Impeachment of Andrew Johnson

The Impeachment of Andrew Johnson, who became the 17th President of the United States after Abraham Lincoln was assassinated, was one of the most dramatic events in the political life of the United States during Reconstruction. The first impeachment of a sitting United States president, it was the culmination of a lengthy political battle between the Southern Democrat Johnson and the "Radical Republican" movement that dominated Congress and sought control of the South through Reconstruction policies.

Johnson was impeached on February 24, 1868, in the U.S. House of Representatives on eleven articles of impeachment detailing his "high crimes and misdemeanors", in accordance with Article Two of the United States Constitution. The House's primary charge against Johnson was with violation of the Tenure of Office Act, passed by Congress the previous year. Specifically, he had removed Edwin M. Stanton, the Secretary of War (whom the Tenure of Office Act was largely designed to protect), from office and replaced him with General Lorenzo Thomas.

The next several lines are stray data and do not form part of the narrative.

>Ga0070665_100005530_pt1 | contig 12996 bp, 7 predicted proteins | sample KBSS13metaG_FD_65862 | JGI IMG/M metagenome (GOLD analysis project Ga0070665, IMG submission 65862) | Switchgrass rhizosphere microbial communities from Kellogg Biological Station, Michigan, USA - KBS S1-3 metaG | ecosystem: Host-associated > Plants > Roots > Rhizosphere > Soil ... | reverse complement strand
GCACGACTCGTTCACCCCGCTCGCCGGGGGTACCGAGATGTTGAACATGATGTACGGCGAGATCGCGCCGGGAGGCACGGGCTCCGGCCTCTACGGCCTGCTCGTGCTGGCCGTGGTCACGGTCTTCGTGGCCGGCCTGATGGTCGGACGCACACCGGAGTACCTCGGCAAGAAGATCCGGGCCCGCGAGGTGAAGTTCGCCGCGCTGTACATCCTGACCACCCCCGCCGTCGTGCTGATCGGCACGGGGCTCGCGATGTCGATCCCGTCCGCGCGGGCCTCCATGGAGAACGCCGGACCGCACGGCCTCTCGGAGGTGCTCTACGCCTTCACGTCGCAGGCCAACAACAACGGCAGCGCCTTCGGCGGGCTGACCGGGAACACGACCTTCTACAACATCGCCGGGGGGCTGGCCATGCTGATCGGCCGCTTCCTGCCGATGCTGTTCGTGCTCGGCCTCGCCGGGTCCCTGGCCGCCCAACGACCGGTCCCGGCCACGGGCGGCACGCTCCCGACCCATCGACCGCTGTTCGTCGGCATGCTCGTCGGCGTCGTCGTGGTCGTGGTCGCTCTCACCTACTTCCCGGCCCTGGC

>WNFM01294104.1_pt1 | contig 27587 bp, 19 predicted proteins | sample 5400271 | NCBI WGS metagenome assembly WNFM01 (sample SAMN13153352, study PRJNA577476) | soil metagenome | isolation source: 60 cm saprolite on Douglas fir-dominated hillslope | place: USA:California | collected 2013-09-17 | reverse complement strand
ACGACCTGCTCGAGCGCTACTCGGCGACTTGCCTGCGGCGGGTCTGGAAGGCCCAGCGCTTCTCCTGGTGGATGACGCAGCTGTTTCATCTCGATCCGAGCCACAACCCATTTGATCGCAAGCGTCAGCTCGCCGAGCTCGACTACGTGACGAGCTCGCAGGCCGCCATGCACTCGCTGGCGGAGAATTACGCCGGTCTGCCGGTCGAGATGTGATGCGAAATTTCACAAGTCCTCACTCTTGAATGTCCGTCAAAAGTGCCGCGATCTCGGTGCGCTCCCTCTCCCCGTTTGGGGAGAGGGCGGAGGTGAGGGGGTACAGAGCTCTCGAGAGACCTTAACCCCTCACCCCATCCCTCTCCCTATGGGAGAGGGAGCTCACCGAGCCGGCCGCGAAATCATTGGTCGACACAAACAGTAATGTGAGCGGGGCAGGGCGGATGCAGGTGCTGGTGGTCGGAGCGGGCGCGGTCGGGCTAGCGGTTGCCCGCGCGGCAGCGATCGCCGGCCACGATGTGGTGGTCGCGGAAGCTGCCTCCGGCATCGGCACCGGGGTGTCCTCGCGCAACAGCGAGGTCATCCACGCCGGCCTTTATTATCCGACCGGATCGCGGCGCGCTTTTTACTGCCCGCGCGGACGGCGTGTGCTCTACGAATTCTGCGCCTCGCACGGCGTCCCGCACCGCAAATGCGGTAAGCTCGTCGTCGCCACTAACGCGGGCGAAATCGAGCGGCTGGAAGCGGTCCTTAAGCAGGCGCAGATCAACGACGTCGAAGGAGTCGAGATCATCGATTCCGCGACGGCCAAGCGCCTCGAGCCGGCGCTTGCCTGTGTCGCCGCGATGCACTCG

The House agreed to the articles of impeachment on March 2, 1868. The trial began three days later in the Senate, with Chief Justice of the United States Salmon P. Chase presiding. The trial concluded on May 16 with Johnson's acquittal. The final tally of votes for conviction was one fewer than the two-thirds required.

The impeachment and subsequent trial gained a historical reputation as an act of political expedience, rather than necessity, based on Johnson's defiance of an unconstitutional piece of legislation and with little regard for the will of the public (which, despite the unpopularity of Johnson, opposed the impeachment). Until the impeachment of Bill Clinton 131 years later (which also ended in an acquittal), it was the only impeachment trial of a President in the history of the United States.

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